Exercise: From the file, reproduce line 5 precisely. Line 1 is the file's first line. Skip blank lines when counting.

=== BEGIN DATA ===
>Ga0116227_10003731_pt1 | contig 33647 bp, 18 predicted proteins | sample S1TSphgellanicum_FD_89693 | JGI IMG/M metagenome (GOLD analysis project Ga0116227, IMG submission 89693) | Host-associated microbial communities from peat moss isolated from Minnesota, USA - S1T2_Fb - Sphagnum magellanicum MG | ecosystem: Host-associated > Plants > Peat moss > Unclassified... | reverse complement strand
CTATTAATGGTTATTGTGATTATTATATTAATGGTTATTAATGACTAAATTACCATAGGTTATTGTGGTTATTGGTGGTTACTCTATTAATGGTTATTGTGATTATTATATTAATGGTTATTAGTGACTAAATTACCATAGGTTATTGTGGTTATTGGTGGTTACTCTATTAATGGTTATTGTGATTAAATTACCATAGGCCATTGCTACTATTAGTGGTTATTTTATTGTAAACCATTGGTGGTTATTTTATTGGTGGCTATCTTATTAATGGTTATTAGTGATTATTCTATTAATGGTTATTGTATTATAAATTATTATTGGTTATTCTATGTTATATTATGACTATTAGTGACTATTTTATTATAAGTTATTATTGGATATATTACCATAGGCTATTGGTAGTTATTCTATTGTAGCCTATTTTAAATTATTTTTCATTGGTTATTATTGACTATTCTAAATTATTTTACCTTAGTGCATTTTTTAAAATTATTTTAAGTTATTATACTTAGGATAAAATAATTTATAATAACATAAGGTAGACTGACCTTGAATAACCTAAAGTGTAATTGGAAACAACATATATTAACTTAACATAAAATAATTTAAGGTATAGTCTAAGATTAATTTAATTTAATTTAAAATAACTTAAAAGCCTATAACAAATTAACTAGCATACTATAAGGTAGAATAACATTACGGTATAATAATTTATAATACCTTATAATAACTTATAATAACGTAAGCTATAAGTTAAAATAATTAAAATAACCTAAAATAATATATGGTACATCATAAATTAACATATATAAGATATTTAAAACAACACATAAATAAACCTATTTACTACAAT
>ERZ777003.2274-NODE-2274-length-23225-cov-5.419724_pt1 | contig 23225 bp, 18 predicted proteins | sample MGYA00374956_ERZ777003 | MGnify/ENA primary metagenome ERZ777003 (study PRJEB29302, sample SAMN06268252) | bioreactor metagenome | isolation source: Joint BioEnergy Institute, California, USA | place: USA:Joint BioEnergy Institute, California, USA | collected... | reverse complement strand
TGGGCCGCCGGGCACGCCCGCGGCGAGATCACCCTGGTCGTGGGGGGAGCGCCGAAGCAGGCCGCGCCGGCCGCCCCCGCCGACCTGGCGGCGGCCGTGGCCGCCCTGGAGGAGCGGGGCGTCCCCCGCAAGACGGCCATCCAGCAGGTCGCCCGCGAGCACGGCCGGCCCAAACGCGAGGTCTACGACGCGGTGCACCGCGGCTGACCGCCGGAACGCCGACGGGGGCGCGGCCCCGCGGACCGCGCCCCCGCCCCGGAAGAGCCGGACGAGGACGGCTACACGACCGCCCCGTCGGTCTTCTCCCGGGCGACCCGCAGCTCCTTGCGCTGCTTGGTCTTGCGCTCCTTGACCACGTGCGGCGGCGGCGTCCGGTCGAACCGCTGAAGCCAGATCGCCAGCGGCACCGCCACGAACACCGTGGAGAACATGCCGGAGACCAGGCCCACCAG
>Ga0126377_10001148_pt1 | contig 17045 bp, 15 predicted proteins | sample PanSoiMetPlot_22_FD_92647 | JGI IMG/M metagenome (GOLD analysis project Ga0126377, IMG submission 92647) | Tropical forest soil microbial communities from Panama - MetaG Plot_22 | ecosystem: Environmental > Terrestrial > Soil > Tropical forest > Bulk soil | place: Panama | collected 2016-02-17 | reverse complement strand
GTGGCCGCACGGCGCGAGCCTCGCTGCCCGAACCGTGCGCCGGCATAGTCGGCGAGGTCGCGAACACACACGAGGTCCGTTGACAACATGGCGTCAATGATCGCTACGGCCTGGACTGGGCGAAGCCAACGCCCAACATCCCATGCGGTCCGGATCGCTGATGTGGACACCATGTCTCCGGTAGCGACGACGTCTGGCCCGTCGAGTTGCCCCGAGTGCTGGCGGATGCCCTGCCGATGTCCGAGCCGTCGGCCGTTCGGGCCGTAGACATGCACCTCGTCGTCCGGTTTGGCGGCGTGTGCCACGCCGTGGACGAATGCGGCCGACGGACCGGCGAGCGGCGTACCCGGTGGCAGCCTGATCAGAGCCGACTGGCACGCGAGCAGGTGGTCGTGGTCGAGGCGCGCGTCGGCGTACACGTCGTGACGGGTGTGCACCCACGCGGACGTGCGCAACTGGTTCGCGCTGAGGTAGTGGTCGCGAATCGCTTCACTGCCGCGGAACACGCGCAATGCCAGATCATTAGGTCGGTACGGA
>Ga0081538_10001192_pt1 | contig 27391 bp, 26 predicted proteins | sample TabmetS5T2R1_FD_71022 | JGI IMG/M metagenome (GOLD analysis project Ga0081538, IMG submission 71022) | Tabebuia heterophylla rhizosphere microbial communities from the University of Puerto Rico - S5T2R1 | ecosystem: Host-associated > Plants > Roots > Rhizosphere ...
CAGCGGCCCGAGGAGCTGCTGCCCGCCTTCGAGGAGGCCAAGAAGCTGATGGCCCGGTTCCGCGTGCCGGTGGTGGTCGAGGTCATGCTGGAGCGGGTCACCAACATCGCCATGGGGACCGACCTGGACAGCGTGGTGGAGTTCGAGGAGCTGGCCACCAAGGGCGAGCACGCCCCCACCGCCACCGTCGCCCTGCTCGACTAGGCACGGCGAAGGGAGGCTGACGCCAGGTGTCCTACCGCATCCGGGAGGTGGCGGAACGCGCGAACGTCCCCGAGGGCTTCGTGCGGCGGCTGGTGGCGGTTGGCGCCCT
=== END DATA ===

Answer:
>Ga0126377_10001148_pt1 | contig 17045 bp, 15 predicted proteins | sample PanSoiMetPlot_22_FD_92647 | JGI IMG/M metagenome (GOLD analysis project Ga0126377, IMG submission 92647) | Tropical forest soil microbial communities from Panama - MetaG Plot_22 | ecosystem: Environmental > Terrestrial > Soil > Tropical forest > Bulk soil | place: Panama | collected 2016-02-17 | reverse complement strand